No consistent correlation between clinical efficacy variables (Ritchie articular index, number of swollen joints, general health as scored by the patient, and ESR) and plasma homocysteine was found (Pearson correlation coefficients < 0.3, p values > 0.05).
Adverse events were analysed both as any adverse event and possibly/probably attributable to the medication. A rise in plasma homocysteine (an increase of 17%, SEM 4.4%) was found in patients experiencing a gastrointestinal adverse event (nausea, abdominal discomfort/pain, and heartburn taken together) without having other concommittant (a possibly confounding) adverse events. This rise was statistically significantly higher than the rise in plasma homocysteine of patients without an adverse event (p<0.05). There was no statistically significant difference between patients having other adverse events compared with patients without any adverse event in the same time interval. No relation existed between the occurrence of adverse events overall and plasma homocysteine concentrations. Neither was there a relation between the baseline homocysteine and the occurrence of adverse events (Pearson’s rall < 0.3). There were no relations between concentrations of serum folate at any time point or changes of these concentrations, baseline vitamin B12 concentrations, and the genotype of the MTHFR enzyme in itself on the one hand and occurrence of adverse events on the other.
In this study different effects of SSZ, MTX, and the combination of the two were observed on plasma homocysteine concentrations. The two treatment groups receiving MTX showed a persistent increase in homocysteine, which was most pronounced in the COMBI group. No persistent influence of SSZ on plasma homocysteine existed, only in the early phase a significant but small effect occurred. Although a decrease in plasma folate explained some of the increase in plasma homocysteine, in a multivariate analysis an independent influence of MTX on plasma homocysteine has been demonstrated.
The lack of consistent effect of SSZ on plasma homocysteine in the first (longitudinal) study on this matter indicates that SSZ is not an efficient folate antagonist in vivo. This contradicts the results of an in vitro study3 that used suprapharmacological doses of SSZ, which might explain the discrepancy.
However, MTX induced a clear rise in plasma homocysteine, already discernable in the first weeks of treatment, and even clearly increasing up to six months of treatment. No significant changes were seen thereafter. This result differs from another study25of plasma homocysteine in MTX treated RA patients with a follow up of 24 weeks, showing no influence of MTX on plasma homocysteine. In that study however, most evaluable patients received folic acid; the number of patients treated with MTX alone was only three. Also, blood was obtained in non-fasting state, which might have influenced the results. A recent article of the same research group described the influence of MTX and folic acid on plasma homocysteine in patients with MTX with or without folic acid supplementation.8 ,26 In the MTX plus placebo group an increase in plasma homocysteine together with a decrease in plasma folic acid was observed in that study, in contrast with the folic acid treated patients in whom the reverse results were observed. The time curve of the increase in plasma homocysteine in our study during MTX treatment can best be explained by a gradual increase in concentration of intracellular polyglutamated methotrexate.27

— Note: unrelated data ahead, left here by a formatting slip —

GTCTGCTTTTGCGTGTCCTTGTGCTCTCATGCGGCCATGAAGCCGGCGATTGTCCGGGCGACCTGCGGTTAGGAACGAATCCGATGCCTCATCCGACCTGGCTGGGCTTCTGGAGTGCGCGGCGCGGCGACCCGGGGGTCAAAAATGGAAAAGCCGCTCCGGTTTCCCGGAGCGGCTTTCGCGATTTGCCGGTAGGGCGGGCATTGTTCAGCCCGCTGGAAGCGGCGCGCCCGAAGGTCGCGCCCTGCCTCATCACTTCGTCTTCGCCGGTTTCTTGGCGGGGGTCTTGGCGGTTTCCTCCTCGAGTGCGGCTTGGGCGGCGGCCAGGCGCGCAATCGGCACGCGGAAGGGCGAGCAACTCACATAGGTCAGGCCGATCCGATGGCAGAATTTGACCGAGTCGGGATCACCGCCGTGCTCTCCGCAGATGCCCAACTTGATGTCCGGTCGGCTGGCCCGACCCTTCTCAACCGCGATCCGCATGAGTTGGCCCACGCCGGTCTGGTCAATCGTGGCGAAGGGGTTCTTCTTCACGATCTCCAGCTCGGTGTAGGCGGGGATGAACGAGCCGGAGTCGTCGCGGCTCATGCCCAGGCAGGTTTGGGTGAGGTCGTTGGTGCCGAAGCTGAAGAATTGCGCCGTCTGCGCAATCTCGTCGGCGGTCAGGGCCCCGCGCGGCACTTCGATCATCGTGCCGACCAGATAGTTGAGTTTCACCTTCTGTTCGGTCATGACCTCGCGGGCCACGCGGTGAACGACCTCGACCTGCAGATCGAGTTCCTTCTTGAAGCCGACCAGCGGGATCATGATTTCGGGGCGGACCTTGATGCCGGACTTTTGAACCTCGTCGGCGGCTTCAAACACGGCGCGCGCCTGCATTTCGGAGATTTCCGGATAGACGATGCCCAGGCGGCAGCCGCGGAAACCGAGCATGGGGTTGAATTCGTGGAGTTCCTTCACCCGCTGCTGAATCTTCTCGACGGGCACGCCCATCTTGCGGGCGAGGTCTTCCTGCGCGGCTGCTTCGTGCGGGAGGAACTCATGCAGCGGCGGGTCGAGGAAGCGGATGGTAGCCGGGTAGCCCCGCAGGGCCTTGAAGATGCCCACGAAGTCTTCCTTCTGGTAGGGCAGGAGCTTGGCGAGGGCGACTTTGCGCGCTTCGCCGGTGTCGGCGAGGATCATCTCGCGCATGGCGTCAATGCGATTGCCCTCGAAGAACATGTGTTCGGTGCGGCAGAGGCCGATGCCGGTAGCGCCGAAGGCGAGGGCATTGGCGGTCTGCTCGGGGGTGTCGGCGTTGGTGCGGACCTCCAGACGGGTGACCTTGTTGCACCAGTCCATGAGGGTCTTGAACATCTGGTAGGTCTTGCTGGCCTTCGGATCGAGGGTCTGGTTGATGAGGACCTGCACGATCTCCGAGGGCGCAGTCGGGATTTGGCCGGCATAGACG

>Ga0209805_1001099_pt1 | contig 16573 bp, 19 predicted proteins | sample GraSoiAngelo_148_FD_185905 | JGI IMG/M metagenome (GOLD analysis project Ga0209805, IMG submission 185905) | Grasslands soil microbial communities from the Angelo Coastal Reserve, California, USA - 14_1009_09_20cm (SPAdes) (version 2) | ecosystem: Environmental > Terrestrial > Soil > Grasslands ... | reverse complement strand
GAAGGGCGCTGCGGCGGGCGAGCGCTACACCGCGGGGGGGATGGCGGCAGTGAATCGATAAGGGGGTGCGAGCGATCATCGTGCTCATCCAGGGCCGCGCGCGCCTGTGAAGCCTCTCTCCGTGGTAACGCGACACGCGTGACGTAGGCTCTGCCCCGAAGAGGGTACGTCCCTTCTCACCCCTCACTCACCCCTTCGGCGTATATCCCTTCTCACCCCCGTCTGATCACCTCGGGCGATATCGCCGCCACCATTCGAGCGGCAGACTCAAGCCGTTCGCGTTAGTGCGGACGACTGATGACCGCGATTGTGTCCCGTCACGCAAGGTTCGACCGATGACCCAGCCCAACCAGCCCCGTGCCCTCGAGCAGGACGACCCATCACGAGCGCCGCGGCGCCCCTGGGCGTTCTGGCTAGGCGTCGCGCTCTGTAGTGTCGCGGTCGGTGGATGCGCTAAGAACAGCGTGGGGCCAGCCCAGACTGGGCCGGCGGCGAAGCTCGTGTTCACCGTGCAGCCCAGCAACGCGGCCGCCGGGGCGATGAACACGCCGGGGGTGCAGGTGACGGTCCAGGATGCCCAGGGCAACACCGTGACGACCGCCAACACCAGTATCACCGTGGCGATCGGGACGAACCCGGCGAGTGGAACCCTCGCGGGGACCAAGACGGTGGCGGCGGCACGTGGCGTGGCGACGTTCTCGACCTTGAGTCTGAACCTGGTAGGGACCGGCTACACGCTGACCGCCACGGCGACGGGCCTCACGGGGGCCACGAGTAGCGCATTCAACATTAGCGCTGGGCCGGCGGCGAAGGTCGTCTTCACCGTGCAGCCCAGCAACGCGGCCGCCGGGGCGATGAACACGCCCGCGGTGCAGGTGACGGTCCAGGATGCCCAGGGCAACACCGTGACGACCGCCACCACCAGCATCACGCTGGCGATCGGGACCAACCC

We found an additional effect of SSZ when added to MTX. The difference with MTX alone did not reach statistical significance, possibly because of insufficient number of patients. It could be speculated that the weak and inconsistent influence of SSZ on folate metabolism becomes more important when this metabolism is hampered by MTX, resulting in an additive effect of SSZ. It is tempting to assume that this possible additional influence of SSZ is somehow related to the better clinical results found in one open study of a different group of patients with more advanced RA treated with the combination of SSZ and MTX,12 although the additional clinical efficacy of the combination was not demonstrated in the present study.